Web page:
Hypoxis hirsuta (L.) Coville

Yellow Star Grass


CC = 5
CW = 0
MOC = 73

© SRTurner

Family - Liliaceae

Habit - Perennial forb from a corm, lacking the odor of onion or garlic.

Hypoxis_hirsuta_corm.jpg Corm.

© SRTurner

Stems - Erect, to 25 cm long, unbranched below the inflorescence, sparsely to densely hairy.

Leaves - Basal, usually 2-6, linear, to 30 cm, 3 mm broad, with 5-9 main veins, sparsely to densely hairy.

Hypoxis_hirsuta_leaves.jpg Leaves.

© SRTurner

Inflorescences - Terminal, irregular umbels of 2-6 flowers, sometimes reduced to a single flower, subtended by 1-2 small, linear bracts when young. Pedicels to 2.5 cm long, pubescent.

Hypoxis_hirsuta_inflorescence.jpg Inflorescence.

© DETenaglia

Hypoxis_hirsuta_inflorescence2.jpg Inflorescences.

© SRTurner

Flowers - Perianth 5-13 mm long, spreading, the sepals and petals attached to the top of the ovary, ovate to narrowly oblong or nearly linear, the inner (upper) surface yellow, glabrous, the outer (under) surface yellowish green in bud to usually yellow at flowering, hairy. Stamens 6, attached to the top of the ovary, free from the perianth. Filaments glabrous, 2-3mm long. Anthers orange, 2.1 mm long, sagittate. Style 1, short, slightly thickened near the tip, the stigma 3-lobed, the lobes receptive on the inner surface. Ovary inferior, with 3 locules, each with 3-5 ovules, hairy. Style 1.5mm long, glabrous.

Hypoxis_hirsuta_flowers.jpg Flowers.

© SRTurner

Hypoxis_hirsuta_flowers2.jpg Flowers.

© SRTurner

Hypoxis_hirsuta_tepals.jpg Underside of tepals.

© DETenaglia

Fruits - 3-6 mm long, ovoid, capsulelike but indehiscent, with papery walls.

Hypoxis_hirsuta_fruits.jpg Fruits.

© SRTurner

Hypoxis_hirsuta_seeds.jpg Seeds.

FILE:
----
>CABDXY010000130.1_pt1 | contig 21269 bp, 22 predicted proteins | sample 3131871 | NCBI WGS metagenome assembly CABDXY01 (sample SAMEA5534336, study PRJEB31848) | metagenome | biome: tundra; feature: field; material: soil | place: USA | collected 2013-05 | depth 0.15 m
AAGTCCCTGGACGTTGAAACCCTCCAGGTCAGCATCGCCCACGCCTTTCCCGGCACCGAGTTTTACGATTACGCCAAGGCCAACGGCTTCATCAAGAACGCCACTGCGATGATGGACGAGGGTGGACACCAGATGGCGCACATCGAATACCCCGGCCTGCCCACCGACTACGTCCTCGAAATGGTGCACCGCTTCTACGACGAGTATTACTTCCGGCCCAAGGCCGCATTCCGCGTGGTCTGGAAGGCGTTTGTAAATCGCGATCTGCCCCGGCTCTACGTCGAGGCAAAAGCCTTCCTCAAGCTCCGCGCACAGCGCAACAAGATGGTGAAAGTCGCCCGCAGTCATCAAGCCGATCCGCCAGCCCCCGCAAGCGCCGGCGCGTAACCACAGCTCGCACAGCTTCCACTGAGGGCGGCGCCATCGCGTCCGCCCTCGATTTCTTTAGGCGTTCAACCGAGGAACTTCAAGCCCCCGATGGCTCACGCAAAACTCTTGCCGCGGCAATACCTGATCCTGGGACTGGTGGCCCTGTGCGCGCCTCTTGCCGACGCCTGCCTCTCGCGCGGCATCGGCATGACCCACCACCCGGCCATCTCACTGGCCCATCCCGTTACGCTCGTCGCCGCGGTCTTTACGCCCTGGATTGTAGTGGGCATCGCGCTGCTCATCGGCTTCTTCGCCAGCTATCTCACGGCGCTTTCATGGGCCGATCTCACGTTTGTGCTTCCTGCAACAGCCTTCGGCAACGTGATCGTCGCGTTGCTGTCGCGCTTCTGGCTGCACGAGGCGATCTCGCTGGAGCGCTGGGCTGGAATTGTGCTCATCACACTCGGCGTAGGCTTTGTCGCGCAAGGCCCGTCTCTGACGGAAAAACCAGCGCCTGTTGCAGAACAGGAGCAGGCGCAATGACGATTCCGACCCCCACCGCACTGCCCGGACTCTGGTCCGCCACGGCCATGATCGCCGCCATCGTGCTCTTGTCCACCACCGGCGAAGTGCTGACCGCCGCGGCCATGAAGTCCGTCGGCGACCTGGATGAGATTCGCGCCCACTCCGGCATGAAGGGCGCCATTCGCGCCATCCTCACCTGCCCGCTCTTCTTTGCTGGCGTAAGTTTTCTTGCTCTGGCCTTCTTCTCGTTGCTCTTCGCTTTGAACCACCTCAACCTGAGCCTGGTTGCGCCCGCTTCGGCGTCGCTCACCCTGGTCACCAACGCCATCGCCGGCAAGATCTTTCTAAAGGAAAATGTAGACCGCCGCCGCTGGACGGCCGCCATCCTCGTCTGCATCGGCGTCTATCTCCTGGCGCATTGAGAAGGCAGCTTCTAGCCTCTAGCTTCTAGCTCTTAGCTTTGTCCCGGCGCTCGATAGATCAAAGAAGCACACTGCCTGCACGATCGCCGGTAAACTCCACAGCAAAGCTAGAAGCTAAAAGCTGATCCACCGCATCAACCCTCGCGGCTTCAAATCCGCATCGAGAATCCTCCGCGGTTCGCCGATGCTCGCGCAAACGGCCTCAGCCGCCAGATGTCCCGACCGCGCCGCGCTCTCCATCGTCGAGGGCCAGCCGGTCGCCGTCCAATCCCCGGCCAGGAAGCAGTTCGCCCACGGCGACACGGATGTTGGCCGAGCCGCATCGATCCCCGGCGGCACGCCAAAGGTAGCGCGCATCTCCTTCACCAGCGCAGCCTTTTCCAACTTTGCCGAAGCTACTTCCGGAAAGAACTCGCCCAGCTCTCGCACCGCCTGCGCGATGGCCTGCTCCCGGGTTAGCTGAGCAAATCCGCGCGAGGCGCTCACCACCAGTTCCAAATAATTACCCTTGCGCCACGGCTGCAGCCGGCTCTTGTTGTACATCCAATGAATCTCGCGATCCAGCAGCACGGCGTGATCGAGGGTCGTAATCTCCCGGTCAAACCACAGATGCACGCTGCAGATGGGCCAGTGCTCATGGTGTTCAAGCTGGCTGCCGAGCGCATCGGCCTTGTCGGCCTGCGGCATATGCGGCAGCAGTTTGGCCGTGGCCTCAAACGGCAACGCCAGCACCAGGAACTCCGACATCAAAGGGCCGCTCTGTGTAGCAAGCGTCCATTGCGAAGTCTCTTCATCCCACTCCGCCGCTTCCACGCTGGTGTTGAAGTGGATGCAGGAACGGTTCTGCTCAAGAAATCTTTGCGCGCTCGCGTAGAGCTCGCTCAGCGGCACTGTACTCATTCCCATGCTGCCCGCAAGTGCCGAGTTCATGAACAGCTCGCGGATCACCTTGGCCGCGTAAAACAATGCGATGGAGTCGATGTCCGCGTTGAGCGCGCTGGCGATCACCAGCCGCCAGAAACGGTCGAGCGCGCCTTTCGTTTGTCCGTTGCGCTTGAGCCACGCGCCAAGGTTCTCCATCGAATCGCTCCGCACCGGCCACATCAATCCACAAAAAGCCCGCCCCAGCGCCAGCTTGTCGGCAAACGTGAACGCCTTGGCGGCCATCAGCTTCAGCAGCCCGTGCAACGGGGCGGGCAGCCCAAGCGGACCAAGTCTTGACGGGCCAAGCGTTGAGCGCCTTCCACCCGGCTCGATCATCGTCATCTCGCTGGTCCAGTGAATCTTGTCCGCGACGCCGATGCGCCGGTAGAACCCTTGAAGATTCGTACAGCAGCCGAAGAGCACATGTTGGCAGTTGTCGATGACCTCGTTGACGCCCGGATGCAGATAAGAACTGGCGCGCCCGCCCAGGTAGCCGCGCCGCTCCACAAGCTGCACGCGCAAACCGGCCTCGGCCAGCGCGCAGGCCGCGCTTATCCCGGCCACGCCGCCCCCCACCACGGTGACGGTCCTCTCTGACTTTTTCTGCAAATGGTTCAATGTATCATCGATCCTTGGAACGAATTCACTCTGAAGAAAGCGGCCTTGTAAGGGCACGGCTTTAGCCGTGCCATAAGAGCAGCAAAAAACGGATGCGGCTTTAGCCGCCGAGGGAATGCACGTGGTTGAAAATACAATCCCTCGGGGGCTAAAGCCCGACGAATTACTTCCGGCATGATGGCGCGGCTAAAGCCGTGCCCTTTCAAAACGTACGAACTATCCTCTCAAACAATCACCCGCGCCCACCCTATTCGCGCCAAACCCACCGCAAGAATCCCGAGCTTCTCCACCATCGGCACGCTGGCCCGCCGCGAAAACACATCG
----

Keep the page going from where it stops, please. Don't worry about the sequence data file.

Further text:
© SRTurner

Flowering - April - May.

Habitat - Mesic to dry upland prairies, glades, exposed bluff tops, dry upland forests, fields.

Origin - Native to the U.S.

Lookalikes - None.

Other info. - This little species is common in Missouri and easily seen even though it is quite small. It occurs throughout most of the state, also ranging across the eastern half of the continental U.S. and into Canada. It is easily recognized by its bright yellow flowers, grasslike leaves, and diminutive stature. The small yellow flowers open in the morning and typically wilt in hot sun. The amount of pubescence can be variable, as well as the size of the foliage and flowers. The seeds are covered with tiny bumps or spines, and anthers diverge in the lower half, giving the stamens an "arrowhead-like" appearance.

When not in flower, the plants resemble a grass, but the term "yellow star grass" is a misnomer because the plant is not a grass but rather a lily (broadly speaking). The family affinity is somewhat unsettled at present, with some botanists placing it in the Image

Photographs taken at the Piney Creek Wilderness, Mark Twain National Forest, Barry County, MO., 4-9-01, at Earthquake Hollow, Callaway County, MO., 4-22-04, and at Bibb County Glades, Bibb County, AL., 5-1-05 (DETenaglia); also at Pickle Springs Natural Area, Ste. Genevieve County, MO, 5-3-2008, Valley View Glade Natural Area, Jefferson County, MO, 4-10-2010 and 5-6-2018, and Shaw Nature Reserve, Franklin County, MO, 5-26-2022 (SRTurner).